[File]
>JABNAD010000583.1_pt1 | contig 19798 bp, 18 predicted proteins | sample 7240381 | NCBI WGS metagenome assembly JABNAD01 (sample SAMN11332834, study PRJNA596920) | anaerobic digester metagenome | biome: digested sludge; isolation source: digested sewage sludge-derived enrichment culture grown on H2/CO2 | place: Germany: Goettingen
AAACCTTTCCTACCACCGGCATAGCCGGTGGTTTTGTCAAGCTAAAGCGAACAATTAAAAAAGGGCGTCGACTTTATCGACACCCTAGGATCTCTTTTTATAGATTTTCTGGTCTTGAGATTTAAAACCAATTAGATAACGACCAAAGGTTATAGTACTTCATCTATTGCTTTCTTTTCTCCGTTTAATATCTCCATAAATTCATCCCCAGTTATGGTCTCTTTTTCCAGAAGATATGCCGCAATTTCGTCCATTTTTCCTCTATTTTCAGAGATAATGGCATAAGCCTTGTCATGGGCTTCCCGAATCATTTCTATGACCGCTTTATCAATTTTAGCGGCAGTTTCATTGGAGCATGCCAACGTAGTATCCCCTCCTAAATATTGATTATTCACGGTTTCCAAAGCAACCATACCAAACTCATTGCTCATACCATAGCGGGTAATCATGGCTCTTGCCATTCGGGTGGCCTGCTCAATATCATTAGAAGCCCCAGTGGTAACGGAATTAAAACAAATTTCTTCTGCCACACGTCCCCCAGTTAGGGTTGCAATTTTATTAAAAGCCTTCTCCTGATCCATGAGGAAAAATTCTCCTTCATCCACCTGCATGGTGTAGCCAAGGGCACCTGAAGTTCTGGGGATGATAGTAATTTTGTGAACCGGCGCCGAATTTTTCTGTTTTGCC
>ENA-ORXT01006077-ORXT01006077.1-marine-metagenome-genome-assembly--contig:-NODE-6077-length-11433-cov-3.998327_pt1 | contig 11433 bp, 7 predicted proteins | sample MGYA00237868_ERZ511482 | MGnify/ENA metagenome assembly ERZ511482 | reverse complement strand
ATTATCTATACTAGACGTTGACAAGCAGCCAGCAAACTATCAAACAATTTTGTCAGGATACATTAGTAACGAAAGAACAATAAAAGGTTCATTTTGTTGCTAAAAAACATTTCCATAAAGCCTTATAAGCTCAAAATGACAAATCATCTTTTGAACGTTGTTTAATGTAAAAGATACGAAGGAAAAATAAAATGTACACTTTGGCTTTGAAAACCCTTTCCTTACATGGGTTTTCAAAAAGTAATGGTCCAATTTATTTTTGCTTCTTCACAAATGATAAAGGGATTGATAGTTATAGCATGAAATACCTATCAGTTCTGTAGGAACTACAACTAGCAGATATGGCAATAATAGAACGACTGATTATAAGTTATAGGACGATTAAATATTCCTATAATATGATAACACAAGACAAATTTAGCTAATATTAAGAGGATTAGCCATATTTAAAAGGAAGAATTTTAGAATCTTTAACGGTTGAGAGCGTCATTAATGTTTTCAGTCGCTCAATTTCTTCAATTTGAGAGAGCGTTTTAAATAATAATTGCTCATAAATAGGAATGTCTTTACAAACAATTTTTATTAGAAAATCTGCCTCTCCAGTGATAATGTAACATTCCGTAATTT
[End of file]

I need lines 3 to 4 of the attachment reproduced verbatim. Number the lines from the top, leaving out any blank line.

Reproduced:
>ENA-ORXT01006077-ORXT01006077.1-marine-metagenome-genome-assembly--contig:-NODE-6077-length-11433-cov-3.998327_pt1 | contig 11433 bp, 7 predicted proteins | sample MGYA00237868_ERZ511482 | MGnify/ENA metagenome assembly ERZ511482 | reverse complement strand
ATTATCTATACTAGACGTTGACAAGCAGCCAGCAAACTATCAAACAATTTTGTCAGGATACATTAGTAACGAAAGAACAATAAAAGGTTCATTTTGTTGCTAAAAAACATTTCCATAAAGCCTTATAAGCTCAAAATGACAAATCATCTTTTGAACGTTGTTTAATGTAAAAGATACGAAGGAAAAATAAAATGTACACTTTGGCTTTGAAAACCCTTTCCTTACATGGGTTTTCAAAAAGTAATGGTCCAATTTATTTTTGCTTCTTCACAAATGATAAAGGGATTGATAGTTATAGCATGAAATACCTATCAGTTCTGTAGGAACTACAACTAGCAGATATGGCAATAATAGAACGACTGATTATAAGTTATAGGACGATTAAATATTCCTATAATATGATAACACAAGACAAATTTAGCTAATATTAAGAGGATTAGCCATATTTAAAAGGAAGAATTTTAGAATCTTTAACGGTTGAGAGCGTCATTAATGTTTTCAGTCGCTCAATTTCTTCAATTTGAGAGAGCGTTTTAAATAATAATTGCTCATAAATAGGAATGTCTTTACAAACAATTTTTATTAGAAAATCTGCCTCTCCAGTGATAATGTAACATTCCGTAATTT